Accelus announces 15,000 FlareHawk implantation milestone


Accelus has has announced that more than 15,000 FlareHawk multiplanar expandable cages have been implanted in more than 11,000 patients in the USA.

Robert Norton, a spine surgeon from Boca Raton, USA, said: “FlareHawk is unique in its ability to insert in a very small size before expanding in height, width and lordosis within the disc space. This small initial insertion size allows for less potential nerve root irritation during insertion compared to other, larger interbody cages.

“The increased surface area after expansion and its large anterior column structural support help facilitate fusion. Because of the porosity of the cage, FlareHawk also allows for dispersion of the bone graft circumferentially around the cage, providing maximised post-pack bone graft delivery within the disc space.”

The FlareHawk portfolio of expandable lumbar fusion devices includes FlareHawk9, FlareHawk7 and the titanium-coated TiHawk7, TiHawk9 and TiHawk11 cages. FlareHawk cages all feature Accelus’s Adaptive Geometry, which allows the devices to be inserted with a minimal insertion profile before expanding in width, height and lordosis. This controlled, in situ multiplanar expansion is designed to restore foraminal height, re-establish sagittal balance and help reduce implant subsidence, say the company.

Chris Walsh, co-founder and chief executive officer of Accelus, added: “I’m incredibly proud to have hit this milestone with FlareHawk, and the fact that it is supported by an evidence-based, multicentre, peer-reviewed, published study demonstrating 97% fusion.”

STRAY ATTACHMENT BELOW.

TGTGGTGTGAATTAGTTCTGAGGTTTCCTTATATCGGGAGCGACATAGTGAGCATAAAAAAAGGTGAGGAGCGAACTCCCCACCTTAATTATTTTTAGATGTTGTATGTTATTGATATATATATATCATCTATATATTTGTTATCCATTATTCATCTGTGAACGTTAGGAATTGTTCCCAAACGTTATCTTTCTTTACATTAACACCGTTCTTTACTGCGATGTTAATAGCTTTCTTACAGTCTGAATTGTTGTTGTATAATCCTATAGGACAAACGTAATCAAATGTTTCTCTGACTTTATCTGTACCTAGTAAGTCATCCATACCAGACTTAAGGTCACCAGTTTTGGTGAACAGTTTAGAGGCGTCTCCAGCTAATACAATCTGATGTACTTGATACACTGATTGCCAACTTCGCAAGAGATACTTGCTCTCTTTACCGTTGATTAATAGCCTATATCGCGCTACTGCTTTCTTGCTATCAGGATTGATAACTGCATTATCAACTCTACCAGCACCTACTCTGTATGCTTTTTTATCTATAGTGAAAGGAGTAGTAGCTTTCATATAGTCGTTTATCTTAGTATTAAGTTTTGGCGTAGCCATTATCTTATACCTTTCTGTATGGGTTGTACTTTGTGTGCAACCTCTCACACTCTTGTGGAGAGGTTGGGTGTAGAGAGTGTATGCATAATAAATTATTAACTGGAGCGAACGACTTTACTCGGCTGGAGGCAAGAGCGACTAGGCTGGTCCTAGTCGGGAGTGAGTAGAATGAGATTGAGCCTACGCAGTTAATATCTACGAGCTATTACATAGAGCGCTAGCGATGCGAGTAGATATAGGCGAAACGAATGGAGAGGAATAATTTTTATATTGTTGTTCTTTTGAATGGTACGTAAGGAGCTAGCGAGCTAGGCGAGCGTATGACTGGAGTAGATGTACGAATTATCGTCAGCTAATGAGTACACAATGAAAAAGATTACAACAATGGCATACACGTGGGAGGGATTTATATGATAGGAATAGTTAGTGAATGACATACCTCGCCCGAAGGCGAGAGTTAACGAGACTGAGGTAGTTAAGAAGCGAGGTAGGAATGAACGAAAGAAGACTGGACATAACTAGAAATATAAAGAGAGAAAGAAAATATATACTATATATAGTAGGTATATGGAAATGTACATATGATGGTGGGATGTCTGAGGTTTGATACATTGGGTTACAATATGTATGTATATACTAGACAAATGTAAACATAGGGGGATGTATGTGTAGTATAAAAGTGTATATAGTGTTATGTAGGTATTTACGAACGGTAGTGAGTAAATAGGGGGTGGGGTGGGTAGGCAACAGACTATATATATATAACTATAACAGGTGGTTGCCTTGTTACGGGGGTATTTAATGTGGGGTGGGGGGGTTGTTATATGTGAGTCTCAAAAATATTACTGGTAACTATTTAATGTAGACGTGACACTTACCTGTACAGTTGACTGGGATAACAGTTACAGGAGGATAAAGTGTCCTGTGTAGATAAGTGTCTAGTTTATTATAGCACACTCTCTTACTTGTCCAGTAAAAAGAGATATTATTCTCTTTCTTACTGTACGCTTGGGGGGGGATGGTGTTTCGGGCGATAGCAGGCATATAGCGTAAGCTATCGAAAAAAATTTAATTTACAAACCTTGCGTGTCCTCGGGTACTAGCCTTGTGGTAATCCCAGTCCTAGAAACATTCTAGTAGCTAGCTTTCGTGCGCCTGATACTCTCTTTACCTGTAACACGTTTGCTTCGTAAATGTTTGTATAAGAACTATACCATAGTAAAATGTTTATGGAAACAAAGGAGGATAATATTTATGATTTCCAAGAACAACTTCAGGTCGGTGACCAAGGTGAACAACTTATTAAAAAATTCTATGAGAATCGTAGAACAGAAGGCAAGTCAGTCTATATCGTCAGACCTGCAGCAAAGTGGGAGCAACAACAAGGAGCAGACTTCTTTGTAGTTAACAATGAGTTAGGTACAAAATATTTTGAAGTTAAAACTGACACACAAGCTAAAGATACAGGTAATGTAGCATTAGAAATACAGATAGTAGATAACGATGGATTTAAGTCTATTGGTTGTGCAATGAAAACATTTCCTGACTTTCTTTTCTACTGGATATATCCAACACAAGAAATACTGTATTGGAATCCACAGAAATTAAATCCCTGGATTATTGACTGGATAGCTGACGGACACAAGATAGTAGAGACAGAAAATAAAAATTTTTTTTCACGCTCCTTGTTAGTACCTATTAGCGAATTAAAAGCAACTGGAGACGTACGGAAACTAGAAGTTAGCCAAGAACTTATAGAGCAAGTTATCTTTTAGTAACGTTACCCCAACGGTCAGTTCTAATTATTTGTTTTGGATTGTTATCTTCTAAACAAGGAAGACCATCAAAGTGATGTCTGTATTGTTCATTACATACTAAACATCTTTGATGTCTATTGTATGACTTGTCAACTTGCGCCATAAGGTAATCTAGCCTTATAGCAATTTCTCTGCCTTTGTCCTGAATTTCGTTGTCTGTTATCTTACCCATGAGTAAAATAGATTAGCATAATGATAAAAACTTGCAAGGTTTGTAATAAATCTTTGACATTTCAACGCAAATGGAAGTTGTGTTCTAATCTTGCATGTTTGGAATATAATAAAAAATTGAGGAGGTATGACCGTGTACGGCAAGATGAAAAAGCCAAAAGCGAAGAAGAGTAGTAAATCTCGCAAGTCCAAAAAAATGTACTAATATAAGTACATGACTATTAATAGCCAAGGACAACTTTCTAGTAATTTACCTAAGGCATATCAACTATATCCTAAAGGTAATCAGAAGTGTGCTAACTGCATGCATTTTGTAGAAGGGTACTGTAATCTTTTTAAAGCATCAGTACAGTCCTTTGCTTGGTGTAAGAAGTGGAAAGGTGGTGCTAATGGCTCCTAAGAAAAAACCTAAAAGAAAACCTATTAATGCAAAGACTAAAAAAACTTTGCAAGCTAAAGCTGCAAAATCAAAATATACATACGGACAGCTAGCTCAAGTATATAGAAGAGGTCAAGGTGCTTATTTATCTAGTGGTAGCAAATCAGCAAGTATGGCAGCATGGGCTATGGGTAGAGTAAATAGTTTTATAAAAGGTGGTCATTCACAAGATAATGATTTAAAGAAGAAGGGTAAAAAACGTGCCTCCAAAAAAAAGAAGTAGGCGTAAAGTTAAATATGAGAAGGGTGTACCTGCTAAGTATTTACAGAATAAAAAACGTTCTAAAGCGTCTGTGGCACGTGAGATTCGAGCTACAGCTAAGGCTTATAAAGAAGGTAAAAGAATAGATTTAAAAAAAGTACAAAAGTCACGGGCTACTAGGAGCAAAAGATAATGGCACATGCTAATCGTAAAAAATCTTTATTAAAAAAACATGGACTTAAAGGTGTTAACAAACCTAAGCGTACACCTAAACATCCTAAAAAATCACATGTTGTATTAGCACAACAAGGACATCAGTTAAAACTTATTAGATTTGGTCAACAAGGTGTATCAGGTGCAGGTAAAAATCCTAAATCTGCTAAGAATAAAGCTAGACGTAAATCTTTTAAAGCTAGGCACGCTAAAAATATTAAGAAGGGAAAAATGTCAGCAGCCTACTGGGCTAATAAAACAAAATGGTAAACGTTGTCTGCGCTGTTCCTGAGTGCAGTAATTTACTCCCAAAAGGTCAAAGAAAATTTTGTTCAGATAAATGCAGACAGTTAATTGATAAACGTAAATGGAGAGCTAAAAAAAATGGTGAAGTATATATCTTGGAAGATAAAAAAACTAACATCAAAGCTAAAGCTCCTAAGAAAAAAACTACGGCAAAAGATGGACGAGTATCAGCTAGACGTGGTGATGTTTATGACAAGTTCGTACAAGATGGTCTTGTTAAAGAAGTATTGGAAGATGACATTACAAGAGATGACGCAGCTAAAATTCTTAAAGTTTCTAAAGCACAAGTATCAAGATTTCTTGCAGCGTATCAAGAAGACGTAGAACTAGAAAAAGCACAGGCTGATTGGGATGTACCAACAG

A published study substantiating the safety and efficacy of FlareHawk by Dom Coric (Carolina Neurosurgery & Spine Associates, SpineFirst, Charlotte, USA) et al, demonstrated that nearly all patients (56 of 58 [96.6%]) and levels (75 of 77 [97.4%]) achieved fusion based on Bridwell-Lenke classification. Additionally, there were no reported device-related adverse events with no reported nerve injuries, no observations of cage subsidence (defined as an overlap between the vertebral endplates and the device exceeding 25% of device height), no reported endplate fractures, and one case (1.7%) of observed device migration.1

“FlareHawk was an evolution in interbody spacer design. I have been impressed with the lack of complications, as well as the high fusion rates and positive patient-reported outcomes associated with its use in my patient population,” said Coric.

A second study led by Boyle Cheng of Drexel University (Philadelphia, USA) showed 18 of 18 devices (100%) fused based on demonstrated bone growth evidence (average volume of 586.42mm3) and Bridwell-Lenke classification. This study also showed that FlareHawk’s unique combination of compliant and rigid components has the potential to conform to the interbody space obliquely, sagittally and coronally while maintaining sufficient stability to achieve fusion.2

FlareHawk received US Food and Drug Administration (FDA) 510(k) clearance in August 2016 and CE mark certification in April 2021. It is currently approved in 19 countries worldwide.

1. Coric D, Roybal RR, Grubb M, Rossi V, Yu AK, Swink IR, Long J, Cheng BC, Inzana JA. Bidirectional Expandable Technology for Transforaminal or Posterior Lumbar Interbody Fusion: A Retrospective Analysis of Safety and Performance. Int J Spine Surg. 2020 Dec;14(s3):S22-S30. doi: 10.14444/7123. Epub 2020 Oct 29. PMID: 33122186; PMCID: PMC7735440.

2. Cheng BC, Swink I, Yusufbekov R, Birgelen M, Ferrara L, Coric D. Current Concepts of Contemporary Expandable Lumbar Interbody Fusion Cage Designs, Part 2: Feasibility Assessment of an Endplate Conforming Bidirectional Expandable Interbody Cage. Int J Spine Surg. 2020 Dec;14(s3):S68-S74. doi: 10.14444/7129. Epub 2020 Oct 29. PMID: 33122178; PMCID: PMC7735472.


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